The Starlight coupe was a unique 2-door body style offered by Studebaker Corporation of South Bend, Indiana from 1947 to 1952 in its Champion and Commander model series. It was designed by Virgil Exner, formerly of Raymond Loewy Associates.
The Scotsman was an automobile series produced by the Studebaker Packard Corporation of South Bend, Indiana, during model years 1957 and 1958, and a low-priced series of pickup trucks in 1958 and 1959. The name was based on the reputation of Scottish frugality, the cars being built for function with minimal luxury.
The Studebaker Silver Hawk was an automobile produced between 1957 and 1959 by the Studebaker Corporation of South Bend, Indiana. The Hawk was also produced in 1956. There were four versions, pillared Flight Hawk and Power Hawk, and hardtop Sky Hawk and Golden Hawk. The Silver Hawk model was not produced in 1956, the first year of the Hawks. The same basic car was produced for two more years as simply the Studebaker Hawk, since from 1959 onward no other Hawk models were being sold.
Studebaker Skyview (Experimental. One prototype made, never produced)
Studebaker Sceptre (Experimental. One prototype made, never produced)
Studebaker Turtle (Military experimental. Three prototypes made, never produced)
Studebaker Weasel (military)
The Studebaker-Packard Hawk series were cars produced by the merged Studebaker-Packard corporation between 1956 and 1964. All but the 1958 Packard Hawk were badged Studebaker. Described by the company as "family sports cars", they were all two-door, four-seat coupes and hardtops. They were an evolution of the beautiful long wheelbase (120") 1953 C/K models designed by Robert Bourke, lead designer with the Raymond Loewy Agency. The 1962 redesign as the GT Hawk was by another famed stylist, Brooks Stevens.
The 1957 and 1958 Packard lineup of automobiles were based on Studebaker models: restyled, rebadged, and given more luxurious interiors. After 1956 production, the Packard engine and transmission factory was leased to the Curtiss-Wright Corporation while the assembly plant on Detroit's East Grand Boulevard was sold, ending the line of Packard-built cars. However, Studebaker-Packard executives hoped to keep the Packard name alive until a fully restyled model could be funded, developed, and produced. These cars were built in hopes that enough would be sold to enable the company to design and build a completely new luxury Packard.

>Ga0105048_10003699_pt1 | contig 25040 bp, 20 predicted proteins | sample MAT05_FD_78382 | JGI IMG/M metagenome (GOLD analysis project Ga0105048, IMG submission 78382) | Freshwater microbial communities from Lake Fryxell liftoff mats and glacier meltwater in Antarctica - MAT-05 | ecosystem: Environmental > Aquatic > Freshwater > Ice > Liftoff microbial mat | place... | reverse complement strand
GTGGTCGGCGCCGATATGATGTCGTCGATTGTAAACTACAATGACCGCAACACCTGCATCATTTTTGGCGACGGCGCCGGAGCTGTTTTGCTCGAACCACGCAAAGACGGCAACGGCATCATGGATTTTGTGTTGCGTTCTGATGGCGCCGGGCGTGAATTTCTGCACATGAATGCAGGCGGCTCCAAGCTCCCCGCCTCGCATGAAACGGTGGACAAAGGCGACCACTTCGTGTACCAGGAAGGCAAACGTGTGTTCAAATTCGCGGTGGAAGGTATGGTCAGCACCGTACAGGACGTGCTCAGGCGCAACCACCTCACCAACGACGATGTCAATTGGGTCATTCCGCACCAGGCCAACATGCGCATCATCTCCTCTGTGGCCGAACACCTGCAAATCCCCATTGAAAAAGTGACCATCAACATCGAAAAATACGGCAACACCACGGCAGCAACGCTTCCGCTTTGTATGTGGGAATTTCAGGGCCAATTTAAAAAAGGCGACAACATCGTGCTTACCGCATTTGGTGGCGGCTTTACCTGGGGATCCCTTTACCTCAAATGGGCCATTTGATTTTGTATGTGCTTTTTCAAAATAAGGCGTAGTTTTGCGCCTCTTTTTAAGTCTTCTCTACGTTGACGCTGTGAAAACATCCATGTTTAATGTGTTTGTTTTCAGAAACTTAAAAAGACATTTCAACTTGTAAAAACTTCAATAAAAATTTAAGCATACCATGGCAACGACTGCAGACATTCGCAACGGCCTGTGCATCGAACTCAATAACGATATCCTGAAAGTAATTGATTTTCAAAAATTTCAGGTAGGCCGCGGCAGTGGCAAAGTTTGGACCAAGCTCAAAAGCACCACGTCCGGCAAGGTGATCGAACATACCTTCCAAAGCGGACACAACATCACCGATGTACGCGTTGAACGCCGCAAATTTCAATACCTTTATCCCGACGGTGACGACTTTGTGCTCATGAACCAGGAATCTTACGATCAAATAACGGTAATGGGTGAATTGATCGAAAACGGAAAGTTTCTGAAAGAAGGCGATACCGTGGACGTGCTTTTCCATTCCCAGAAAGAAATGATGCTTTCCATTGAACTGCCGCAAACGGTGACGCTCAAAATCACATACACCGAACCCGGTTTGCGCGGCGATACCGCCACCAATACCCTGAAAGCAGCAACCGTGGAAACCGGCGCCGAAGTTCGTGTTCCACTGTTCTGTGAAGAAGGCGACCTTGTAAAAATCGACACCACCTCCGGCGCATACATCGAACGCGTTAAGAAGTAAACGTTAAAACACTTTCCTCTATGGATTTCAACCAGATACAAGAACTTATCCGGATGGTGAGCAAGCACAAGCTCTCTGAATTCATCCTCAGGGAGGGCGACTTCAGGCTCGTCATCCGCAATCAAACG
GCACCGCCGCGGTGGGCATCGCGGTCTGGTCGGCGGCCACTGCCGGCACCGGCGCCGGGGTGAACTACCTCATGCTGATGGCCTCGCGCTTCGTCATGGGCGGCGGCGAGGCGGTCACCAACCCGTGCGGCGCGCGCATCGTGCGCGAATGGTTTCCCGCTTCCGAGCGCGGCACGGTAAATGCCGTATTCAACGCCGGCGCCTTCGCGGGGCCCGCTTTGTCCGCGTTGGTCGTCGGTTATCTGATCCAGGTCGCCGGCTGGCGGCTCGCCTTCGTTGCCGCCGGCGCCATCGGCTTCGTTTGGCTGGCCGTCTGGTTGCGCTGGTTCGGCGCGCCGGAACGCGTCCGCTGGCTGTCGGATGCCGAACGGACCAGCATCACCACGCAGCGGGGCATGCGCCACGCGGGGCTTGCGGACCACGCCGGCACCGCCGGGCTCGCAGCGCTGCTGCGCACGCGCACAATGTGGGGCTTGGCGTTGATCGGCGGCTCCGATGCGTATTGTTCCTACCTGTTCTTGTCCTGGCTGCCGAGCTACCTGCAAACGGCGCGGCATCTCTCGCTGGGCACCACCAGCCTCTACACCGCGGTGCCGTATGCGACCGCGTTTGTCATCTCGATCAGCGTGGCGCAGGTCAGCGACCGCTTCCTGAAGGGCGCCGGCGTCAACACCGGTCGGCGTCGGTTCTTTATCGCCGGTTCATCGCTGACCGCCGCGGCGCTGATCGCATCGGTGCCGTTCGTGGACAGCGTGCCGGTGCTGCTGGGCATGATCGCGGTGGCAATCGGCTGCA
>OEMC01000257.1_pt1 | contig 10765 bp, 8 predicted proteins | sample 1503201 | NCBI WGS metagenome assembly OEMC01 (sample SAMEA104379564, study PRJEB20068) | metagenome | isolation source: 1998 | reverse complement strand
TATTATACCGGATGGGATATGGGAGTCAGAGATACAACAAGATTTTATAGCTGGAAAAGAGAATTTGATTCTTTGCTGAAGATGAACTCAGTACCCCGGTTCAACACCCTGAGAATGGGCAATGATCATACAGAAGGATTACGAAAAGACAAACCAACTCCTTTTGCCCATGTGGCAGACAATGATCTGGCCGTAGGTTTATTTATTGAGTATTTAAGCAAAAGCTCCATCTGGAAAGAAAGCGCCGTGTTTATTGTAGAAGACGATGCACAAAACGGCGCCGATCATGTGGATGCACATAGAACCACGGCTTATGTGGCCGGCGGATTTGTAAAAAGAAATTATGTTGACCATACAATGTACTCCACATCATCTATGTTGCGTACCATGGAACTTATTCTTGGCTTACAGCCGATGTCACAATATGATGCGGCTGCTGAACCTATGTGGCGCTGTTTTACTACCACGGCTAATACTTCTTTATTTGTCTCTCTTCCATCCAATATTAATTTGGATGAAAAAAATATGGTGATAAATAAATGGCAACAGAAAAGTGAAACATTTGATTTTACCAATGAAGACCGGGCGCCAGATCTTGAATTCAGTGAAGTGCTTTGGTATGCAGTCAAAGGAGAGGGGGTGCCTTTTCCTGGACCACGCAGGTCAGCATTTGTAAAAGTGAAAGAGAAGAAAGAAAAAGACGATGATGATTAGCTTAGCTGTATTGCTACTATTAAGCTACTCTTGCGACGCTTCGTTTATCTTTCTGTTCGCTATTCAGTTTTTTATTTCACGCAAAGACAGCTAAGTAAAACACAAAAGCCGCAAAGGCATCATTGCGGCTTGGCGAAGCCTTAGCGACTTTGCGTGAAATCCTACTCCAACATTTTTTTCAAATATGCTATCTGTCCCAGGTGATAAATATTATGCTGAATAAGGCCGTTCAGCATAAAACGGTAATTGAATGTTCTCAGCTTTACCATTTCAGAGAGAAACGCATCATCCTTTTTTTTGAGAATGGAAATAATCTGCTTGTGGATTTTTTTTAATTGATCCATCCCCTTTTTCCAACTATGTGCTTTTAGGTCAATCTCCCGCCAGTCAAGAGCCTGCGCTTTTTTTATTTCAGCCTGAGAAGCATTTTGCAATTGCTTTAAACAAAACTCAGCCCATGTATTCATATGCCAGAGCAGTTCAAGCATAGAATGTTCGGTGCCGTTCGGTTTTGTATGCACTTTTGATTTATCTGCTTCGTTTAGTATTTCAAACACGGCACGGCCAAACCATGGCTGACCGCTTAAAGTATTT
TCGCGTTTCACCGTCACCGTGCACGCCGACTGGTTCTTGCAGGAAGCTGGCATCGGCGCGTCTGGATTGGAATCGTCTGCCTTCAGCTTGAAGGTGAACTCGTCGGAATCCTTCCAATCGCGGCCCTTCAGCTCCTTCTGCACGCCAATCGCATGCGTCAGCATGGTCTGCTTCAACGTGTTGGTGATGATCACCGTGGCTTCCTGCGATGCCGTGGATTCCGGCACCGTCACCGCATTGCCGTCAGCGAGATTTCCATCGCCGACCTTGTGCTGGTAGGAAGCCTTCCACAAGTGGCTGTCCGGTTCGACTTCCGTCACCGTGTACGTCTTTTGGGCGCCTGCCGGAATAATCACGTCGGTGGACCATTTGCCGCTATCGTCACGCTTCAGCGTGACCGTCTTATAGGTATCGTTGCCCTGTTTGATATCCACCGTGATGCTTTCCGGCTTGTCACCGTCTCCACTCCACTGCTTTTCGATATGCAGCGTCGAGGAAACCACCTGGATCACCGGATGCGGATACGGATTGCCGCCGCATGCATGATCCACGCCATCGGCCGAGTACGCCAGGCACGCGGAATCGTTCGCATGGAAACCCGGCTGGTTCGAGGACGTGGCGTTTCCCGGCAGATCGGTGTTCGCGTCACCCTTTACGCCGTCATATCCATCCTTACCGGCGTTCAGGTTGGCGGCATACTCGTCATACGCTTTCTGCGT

The tailfin era of automobile styling encompassed the 1950s and 1960s, peaking between 1955 and 1961. It was a style that spread worldwide, as car designers picked up styling trends from the US automobile industry, where it was regarded as the "golden age" of American auto design.
The Studebaker President was the premier automobile model manufactured by the Studebaker Corporation of South Bend, Indiana (US) from 1926-1942. The nameplate was reintroduced in 1955 and used until the end of the 1958 model when the name was retired.
Studebaker of Canada Ltd. was the name given to Studebaker Corporation's Canadian manufacturing arm.
The Studebaker-Packard Corporation was the entity created in 1954 by the purchase of the Studebaker Corporation of South Bend, Indiana, by the Packard Motor Car Company of Detroit, Michigan. While Studebaker was the larger of the two companies, Packard's balance sheet and executive team were stronger than that of the South Bend company.
The Packard Executive was an automobile produced by the Packard-Clipper Division of the Studebaker-Packard Corporation in 1956.
The Packard Patrician is an automobile which was built by the Packard Motor Car Company of Detroit, Michigan, from model years 1951 through the 1956. During its six years in production, the Patrician was built in Packard's Detroit facilities on East Grand Boulevard. The word "patrician" is Latin for a ruling class in Ancient Rome.
The E series of Studebaker trucks can have two definitions. It originally meant 1955-model Studebaker trucks, sold in half-ton, 3/4-ton, and 1-, 1.5-, and 2-ton capacities. Later models were classified by Studebaker as follows: 1956: 2E series; 1957-58: 3E series; 1959: 4E series; 1960: 5E series; 1961: 6E series; 1962: 7E series; and 1963-64: 8E series. Given these model-year designations, "E series" has come to mean all Studebaker trucks built between 1955 and the end of all vehicle production in the US in December 1963. Within each tonnage rating, these trucks were all fairly similar, since Studebaker was in dire financial straits during this entire period and invested virtually nothing to update its truck division products. For the 1956 and 1957-58 models, all Studebaker trucks were called Transtar.
The Type A engine was a straight-6 engine produced from 1935 through 1947 by Toyota.
The Avanti II is an American performance sports coupe based on the Studebaker Avanti and marketed through a succession of five different ownership arrangements subsequent to Studebaker's discontinuation of the model. After the closure of Studebaker's South Bend factory on December 20, 1963, cars carrying the Avanti nameplate were initially produced from left-over Studebaker components and later, by the Avanti Motor Company from General Motors and Ford chassis and engines. Very few cars were made before all production ceased in 2006.